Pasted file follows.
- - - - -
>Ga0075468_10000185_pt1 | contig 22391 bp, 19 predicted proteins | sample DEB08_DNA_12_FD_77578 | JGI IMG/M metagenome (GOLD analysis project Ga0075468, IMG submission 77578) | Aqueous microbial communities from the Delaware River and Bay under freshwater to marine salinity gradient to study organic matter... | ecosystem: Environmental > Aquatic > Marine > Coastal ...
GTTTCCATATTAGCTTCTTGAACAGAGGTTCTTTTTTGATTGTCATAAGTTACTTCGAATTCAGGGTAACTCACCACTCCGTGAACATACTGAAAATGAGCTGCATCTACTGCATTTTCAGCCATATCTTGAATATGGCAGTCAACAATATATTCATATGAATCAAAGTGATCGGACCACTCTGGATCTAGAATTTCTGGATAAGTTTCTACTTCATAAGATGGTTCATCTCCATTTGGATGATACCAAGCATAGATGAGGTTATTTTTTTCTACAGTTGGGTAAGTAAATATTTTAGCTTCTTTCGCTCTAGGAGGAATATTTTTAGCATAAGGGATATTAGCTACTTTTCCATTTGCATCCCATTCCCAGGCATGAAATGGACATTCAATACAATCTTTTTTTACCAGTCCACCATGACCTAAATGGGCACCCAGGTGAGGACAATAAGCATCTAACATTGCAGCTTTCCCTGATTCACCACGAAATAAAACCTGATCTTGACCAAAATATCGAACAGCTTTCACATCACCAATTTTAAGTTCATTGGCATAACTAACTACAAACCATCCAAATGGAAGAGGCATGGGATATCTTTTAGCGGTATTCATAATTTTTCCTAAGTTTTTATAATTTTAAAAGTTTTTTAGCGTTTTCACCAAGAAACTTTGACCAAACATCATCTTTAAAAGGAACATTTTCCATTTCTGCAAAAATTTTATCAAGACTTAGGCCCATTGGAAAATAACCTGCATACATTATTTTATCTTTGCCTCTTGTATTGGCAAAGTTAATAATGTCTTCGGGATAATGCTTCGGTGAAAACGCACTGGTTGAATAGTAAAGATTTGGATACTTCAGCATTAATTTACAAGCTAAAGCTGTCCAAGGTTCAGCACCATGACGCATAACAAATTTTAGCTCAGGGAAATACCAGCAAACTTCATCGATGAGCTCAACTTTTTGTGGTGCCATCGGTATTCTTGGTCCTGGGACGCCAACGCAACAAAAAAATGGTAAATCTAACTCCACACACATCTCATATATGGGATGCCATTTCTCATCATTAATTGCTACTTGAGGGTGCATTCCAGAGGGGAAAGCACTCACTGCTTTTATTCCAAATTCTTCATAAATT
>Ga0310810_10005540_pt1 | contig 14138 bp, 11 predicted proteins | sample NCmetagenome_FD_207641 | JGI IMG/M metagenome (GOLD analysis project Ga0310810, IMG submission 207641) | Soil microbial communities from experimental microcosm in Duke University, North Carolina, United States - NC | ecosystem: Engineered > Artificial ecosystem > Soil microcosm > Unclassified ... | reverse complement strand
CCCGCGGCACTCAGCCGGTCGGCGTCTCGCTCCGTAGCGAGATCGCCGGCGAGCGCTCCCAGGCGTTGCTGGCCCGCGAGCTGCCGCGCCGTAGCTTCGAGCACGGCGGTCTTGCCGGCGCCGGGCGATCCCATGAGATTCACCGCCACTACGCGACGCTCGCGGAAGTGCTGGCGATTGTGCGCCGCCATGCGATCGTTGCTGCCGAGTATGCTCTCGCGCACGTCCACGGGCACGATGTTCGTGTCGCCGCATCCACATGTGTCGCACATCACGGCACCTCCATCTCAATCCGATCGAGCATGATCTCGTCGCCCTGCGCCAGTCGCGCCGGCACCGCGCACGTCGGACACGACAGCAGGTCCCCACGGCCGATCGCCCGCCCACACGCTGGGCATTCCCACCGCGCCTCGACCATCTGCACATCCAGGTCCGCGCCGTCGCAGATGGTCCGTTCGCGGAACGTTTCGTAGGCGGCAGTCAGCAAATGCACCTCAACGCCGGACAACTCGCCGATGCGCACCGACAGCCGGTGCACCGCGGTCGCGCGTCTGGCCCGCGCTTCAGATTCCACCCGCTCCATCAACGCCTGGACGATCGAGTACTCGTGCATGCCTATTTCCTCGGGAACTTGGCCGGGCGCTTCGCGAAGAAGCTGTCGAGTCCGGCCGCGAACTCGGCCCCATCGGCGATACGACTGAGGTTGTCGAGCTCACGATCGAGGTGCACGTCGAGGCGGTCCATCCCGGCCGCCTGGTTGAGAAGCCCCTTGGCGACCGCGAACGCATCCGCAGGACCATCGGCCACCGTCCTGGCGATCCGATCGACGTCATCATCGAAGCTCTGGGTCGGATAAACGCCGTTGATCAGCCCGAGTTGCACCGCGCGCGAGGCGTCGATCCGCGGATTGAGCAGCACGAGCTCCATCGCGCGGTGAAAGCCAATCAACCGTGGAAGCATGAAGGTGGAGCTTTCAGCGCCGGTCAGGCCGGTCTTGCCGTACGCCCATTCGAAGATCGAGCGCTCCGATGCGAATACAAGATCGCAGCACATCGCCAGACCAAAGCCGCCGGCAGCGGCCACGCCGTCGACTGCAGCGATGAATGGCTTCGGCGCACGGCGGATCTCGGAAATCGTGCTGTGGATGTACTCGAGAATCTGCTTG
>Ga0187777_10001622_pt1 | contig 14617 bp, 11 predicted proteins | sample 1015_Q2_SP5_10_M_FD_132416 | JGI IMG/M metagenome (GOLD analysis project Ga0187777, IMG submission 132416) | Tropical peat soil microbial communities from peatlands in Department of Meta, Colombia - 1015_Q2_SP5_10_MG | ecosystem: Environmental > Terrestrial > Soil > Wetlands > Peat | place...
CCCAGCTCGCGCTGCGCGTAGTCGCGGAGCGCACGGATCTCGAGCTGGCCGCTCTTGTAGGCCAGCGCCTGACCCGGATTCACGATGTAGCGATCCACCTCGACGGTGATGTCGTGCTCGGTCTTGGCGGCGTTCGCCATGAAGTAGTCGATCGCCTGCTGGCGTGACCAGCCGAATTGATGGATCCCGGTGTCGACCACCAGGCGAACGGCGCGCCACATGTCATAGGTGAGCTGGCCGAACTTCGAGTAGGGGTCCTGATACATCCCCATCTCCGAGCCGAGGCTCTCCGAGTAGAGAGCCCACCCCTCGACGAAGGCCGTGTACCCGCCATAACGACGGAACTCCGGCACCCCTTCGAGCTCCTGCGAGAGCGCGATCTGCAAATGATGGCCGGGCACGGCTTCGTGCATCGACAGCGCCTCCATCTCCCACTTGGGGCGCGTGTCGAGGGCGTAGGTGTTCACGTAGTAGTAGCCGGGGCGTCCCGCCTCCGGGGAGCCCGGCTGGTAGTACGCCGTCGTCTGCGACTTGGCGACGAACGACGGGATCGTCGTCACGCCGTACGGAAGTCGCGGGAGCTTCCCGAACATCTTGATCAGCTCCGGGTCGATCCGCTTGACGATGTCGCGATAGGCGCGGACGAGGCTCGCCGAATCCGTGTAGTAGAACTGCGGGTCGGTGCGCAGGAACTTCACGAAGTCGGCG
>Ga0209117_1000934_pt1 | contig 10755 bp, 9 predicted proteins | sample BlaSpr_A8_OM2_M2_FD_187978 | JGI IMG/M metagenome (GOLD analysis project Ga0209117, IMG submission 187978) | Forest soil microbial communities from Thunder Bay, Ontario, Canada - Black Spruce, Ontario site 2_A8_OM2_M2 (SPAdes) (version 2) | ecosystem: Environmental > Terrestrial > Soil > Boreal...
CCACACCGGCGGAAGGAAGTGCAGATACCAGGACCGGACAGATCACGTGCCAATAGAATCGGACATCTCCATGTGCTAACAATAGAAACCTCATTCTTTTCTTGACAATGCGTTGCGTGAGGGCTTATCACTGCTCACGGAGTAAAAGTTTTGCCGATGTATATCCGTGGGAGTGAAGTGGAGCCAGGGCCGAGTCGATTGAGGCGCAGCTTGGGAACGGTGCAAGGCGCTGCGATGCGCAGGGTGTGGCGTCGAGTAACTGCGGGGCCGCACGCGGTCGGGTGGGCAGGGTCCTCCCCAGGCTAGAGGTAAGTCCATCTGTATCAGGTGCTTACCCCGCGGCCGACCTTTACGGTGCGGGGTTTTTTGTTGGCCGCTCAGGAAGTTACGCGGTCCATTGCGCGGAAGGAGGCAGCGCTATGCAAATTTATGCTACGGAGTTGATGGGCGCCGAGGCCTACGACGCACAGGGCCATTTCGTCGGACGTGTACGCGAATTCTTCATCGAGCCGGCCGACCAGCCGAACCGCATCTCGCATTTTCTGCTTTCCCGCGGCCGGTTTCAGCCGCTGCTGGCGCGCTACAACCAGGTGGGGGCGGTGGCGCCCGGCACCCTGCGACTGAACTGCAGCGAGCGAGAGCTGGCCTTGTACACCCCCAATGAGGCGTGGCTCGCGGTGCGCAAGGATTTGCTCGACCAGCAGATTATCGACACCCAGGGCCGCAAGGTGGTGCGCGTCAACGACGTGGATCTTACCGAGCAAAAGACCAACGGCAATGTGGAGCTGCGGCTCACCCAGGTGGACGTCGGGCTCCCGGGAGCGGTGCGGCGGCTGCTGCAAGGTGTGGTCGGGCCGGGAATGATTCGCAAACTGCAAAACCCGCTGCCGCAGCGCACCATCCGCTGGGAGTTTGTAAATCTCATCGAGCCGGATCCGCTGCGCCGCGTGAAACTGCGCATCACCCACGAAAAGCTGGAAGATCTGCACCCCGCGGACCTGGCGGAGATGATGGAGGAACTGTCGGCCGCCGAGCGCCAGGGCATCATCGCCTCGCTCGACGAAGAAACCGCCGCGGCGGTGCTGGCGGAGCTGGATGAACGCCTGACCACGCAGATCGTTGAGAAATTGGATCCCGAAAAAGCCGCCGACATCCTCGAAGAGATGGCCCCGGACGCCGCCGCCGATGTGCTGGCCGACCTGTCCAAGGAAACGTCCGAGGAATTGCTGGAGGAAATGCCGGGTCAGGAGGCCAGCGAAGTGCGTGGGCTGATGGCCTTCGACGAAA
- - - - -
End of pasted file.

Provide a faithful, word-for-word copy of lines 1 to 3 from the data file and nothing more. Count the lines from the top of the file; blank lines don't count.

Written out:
>Ga0075468_10000185_pt1 | contig 22391 bp, 19 predicted proteins | sample DEB08_DNA_12_FD_77578 | JGI IMG/M metagenome (GOLD analysis project Ga0075468, IMG submission 77578) | Aqueous microbial communities from the Delaware River and Bay under freshwater to marine salinity gradient to study organic matter... | ecosystem: Environmental > Aquatic > Marine > Coastal ...
GTTTCCATATTAGCTTCTTGAACAGAGGTTCTTTTTTGATTGTCATAAGTTACTTCGAATTCAGGGTAACTCACCACTCCGTGAACATACTGAAAATGAGCTGCATCTACTGCATTTTCAGCCATATCTTGAATATGGCAGTCAACAATATATTCATATGAATCAAAGTGATCGGACCACTCTGGATCTAGAATTTCTGGATAAGTTTCTACTTCATAAGATGGTTCATCTCCATTTGGATGATACCAAGCATAGATGAGGTTATTTTTTTCTACAGTTGGGTAAGTAAATATTTTAGCTTCTTTCGCTCTAGGAGGAATATTTTTAGCATAAGGGATATTAGCTACTTTTCCATTTGCATCCCATTCCCAGGCATGAAATGGACATTCAATACAATCTTTTTTTACCAGTCCACCATGACCTAAATGGGCACCCAGGTGAGGACAATAAGCATCTAACATTGCAGCTTTCCCTGATTCACCACGAAATAAAACCTGATCTTGACCAAAATATCGAACAGCTTTCACATCACCAATTTTAAGTTCATTGGCATAACTAACTACAAACCATCCAAATGGAAGAGGCATGGGATATCTTTTAGCGGTATTCATAATTTTTCCTAAGTTTTTATAATTTTAAAAGTTTTTTAGCGTTTTCACCAAGAAACTTTGACCAAACATCATCTTTAAAAGGAACATTTTCCATTTCTGCAAAAATTTTATCAAGACTTAGGCCCATTGGAAAATAACCTGCATACATTATTTTATCTTTGCCTCTTGTATTGGCAAAGTTAATAATGTCTTCGGGATAATGCTTCGGTGAAAACGCACTGGTTGAATAGTAAAGATTTGGATACTTCAGCATTAATTTACAAGCTAAAGCTGTCCAAGGTTCAGCACCATGACGCATAACAAATTTTAGCTCAGGGAAATACCAGCAAACTTCATCGATGAGCTCAACTTTTTGTGGTGCCATCGGTATTCTTGGTCCTGGGACGCCAACGCAACAAAAAAATGGTAAATCTAACTCCACACACATCTCATATATGGGATGCCATTTCTCATCATTAATTGCTACTTGAGGGTGCATTCCAGAGGGGAAAGCACTCACTGCTTTTATTCCAAATTCTTCATAAATT
>Ga0310810_10005540_pt1 | contig 14138 bp, 11 predicted proteins | sample NCmetagenome_FD_207641 | JGI IMG/M metagenome (GOLD analysis project Ga0310810, IMG submission 207641) | Soil microbial communities from experimental microcosm in Duke University, North Carolina, United States - NC | ecosystem: Engineered > Artificial ecosystem > Soil microcosm > Unclassified ... | reverse complement strand